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The snake charmer : a life and death in pursuit of knowledge
Jamie James
Adult Nonfiction QL31.J56 J36 2008

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From Publishers' Weekly:

James (The Music of the Spheres) tells the gritty and sad story of Joe Slowinski, a flamboyant and well-known herpetologist who died in Burma in 2001, aged 38, from the poisonous bite of a krait snake. Different snakes--from the first black rat snake he encountered at age five to the cobras on which his professional success was built--anchor different phases in Slowinski's life, as James paints a portrait of a man filled with ambition, intelligence, passion and recklessness. The account of the expedition into an unexplored region of northern Burma is chilling--it "set a new standard of misery" for scientific expeditions. After Slowinski was bitten by the krait, he was kept alive for 30 hours, through his companions' heroic efforts, with mouth-to-mouth resuscitation. But the snake's potent neurotoxin did its work, and Slowinski died deep in the jungle. In the end, this book is both a tribute to Slowinski's spirit and scientific accomplishments, and a cautionary tale about the dangers of an overly passionate ambition. 8 pages of color and 8 pages of b&w photos. (June) (c) Copyright PWxyz, LLC. All rights reserved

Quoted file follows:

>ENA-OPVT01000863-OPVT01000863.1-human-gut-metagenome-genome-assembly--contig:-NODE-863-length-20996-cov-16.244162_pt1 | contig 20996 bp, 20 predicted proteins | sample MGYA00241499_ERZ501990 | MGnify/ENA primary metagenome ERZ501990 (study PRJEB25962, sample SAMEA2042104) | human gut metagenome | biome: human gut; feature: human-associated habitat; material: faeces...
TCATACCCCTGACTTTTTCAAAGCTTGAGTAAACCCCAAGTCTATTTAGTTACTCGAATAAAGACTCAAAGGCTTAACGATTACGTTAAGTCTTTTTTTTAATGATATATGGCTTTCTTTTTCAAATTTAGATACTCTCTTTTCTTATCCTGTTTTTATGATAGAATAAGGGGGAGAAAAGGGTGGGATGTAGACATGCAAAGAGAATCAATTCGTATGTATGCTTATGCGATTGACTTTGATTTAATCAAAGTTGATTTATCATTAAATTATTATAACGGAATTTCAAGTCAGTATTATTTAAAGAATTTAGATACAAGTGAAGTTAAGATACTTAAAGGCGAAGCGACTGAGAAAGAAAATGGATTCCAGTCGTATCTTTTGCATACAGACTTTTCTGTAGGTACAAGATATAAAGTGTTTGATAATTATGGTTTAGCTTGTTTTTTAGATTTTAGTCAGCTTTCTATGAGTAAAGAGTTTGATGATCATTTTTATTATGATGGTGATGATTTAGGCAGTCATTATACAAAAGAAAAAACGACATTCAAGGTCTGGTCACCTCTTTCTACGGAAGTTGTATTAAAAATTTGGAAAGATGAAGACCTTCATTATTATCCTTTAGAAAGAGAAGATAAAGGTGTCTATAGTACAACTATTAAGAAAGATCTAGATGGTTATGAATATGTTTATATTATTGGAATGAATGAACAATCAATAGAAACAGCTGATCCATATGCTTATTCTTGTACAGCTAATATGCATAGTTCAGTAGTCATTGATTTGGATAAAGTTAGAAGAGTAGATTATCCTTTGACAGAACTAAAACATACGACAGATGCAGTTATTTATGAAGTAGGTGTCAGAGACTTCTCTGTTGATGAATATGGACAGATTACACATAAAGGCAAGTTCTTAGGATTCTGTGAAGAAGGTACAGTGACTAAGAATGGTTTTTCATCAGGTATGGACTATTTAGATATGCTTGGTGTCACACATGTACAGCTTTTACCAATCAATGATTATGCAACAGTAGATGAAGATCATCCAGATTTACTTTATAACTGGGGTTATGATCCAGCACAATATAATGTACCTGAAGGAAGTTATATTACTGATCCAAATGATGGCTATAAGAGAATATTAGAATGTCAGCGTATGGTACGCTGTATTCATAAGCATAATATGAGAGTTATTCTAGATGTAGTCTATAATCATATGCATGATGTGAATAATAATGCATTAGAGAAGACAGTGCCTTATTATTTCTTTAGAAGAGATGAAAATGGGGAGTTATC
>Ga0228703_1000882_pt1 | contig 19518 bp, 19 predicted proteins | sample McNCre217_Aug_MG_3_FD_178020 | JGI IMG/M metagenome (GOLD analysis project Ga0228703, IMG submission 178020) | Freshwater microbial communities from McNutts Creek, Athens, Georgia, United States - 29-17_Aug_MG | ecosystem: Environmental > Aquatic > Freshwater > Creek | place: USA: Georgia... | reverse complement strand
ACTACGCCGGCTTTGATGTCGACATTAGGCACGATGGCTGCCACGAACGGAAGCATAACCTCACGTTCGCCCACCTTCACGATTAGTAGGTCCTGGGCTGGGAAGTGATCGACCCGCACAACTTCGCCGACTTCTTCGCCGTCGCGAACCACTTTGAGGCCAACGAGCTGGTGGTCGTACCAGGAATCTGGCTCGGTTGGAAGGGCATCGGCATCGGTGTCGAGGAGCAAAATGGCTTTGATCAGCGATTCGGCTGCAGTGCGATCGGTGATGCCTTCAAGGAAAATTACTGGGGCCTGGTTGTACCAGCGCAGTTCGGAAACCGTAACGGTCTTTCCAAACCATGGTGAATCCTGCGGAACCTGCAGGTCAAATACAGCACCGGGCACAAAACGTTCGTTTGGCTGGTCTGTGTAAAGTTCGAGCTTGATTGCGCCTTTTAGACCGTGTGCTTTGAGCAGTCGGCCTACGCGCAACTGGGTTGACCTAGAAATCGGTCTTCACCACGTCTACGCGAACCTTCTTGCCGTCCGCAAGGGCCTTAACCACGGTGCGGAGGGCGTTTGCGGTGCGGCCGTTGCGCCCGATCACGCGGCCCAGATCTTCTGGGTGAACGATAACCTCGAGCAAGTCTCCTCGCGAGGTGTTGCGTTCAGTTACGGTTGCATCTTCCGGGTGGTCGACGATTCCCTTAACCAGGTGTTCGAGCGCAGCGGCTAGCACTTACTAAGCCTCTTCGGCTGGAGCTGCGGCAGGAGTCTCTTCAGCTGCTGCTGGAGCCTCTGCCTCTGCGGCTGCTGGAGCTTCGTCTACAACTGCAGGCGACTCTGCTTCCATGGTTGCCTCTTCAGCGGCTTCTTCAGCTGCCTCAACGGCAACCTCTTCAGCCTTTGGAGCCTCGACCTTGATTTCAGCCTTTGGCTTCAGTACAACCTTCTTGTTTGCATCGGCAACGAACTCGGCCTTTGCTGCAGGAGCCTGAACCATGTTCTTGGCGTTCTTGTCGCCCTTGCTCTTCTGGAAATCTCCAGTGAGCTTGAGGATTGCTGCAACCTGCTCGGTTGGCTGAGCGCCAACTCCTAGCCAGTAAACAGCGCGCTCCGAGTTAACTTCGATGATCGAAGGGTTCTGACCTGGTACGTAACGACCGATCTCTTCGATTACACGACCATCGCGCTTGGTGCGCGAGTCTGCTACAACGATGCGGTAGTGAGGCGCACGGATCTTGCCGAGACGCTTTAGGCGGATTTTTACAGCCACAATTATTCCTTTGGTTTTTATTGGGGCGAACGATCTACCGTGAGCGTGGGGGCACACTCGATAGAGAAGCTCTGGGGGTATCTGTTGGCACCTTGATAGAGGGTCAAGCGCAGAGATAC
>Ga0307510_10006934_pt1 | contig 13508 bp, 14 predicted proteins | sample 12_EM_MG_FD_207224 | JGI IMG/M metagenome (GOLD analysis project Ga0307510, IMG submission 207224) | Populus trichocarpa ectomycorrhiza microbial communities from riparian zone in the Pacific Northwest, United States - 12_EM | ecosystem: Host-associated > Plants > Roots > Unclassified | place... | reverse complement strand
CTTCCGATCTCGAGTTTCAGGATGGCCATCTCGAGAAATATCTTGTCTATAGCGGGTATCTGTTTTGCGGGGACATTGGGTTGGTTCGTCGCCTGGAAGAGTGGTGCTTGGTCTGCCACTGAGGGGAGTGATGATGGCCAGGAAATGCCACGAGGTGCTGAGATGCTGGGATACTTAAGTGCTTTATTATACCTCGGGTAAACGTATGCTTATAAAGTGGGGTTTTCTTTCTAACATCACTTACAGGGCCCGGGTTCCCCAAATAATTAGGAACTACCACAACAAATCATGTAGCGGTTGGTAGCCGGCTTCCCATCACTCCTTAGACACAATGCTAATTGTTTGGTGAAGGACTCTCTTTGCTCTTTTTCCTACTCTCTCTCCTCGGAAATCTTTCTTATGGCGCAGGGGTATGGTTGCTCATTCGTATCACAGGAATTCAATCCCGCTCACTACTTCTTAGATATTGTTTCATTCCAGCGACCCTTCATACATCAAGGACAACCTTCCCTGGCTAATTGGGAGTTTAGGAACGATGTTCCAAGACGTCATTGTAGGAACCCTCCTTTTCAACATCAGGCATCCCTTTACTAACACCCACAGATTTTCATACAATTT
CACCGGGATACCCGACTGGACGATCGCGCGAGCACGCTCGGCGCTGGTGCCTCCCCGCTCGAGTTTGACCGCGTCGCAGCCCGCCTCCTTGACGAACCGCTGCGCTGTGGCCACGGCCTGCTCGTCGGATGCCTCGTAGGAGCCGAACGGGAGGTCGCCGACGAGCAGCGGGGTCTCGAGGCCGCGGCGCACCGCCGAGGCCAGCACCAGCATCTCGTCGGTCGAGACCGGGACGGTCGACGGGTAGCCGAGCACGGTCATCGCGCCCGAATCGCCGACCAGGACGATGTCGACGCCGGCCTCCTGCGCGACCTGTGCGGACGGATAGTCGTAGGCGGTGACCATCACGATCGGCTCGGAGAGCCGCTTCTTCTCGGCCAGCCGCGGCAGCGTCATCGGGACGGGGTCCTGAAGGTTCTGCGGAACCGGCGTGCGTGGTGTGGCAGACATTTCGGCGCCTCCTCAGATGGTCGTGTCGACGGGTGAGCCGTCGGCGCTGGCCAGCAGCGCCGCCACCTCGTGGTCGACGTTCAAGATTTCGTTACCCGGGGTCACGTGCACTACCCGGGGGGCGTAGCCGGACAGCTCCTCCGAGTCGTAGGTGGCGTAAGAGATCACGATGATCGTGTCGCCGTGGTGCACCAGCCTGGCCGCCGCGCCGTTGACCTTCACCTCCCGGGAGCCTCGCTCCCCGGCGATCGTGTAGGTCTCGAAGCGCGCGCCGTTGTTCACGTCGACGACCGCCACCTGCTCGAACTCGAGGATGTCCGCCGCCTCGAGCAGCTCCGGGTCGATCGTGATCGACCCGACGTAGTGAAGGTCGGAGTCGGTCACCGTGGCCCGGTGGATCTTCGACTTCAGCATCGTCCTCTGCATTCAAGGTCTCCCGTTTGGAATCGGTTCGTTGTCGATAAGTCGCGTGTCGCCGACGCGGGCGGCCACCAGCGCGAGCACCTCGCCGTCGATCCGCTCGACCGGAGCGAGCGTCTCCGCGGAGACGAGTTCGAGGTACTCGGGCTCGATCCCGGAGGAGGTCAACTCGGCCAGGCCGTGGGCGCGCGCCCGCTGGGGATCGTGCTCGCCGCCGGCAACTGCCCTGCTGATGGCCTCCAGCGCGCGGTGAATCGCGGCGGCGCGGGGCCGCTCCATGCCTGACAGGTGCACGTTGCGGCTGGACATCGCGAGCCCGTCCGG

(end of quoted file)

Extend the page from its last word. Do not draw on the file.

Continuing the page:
From Library Journal:

Journalist James chronicles the life of Joseph Slowinski, one of the preeminent herpetologists in the world at the time of his death in 2001. James begins his story with the last, fatal encounter Slowinski had with a many-banded krait snake, the deadliest snake in Asia, while on an expedition in Burma, then takes us back to Slowinski's childhood to reveal how this brilliant scientist ended up dying in a hut in one of the most remote areas in the world. Herpetologists seem to have a natural recklessness and flamboyance about them (think of the late Steve Irwin), and Slowinski exhibited these traits in abundance throughout his life. However, instead of using his skill and daring for personal fame, Slowinski used it in pursuit of knowledge. Both a biography of a flawed but dedicated scientist seeking to understand the natural world and a dramatic adventure/travel tale, this account gives the reader a fascinating look at the incredible hardships and dangers of field expeditions to impossibly remote places (using mouth-to-mouth respiration, Slowinski's colleagues kept him alive for 30 hours for a rescue that never came). For popular natural history collections. Photos and index not seen.--Ann Forister, Roseville, CA (c) Copyright 2010. Library Journals LLC, a wholly owned subsidiary of Media Source, Inc. No redistribution permitted.

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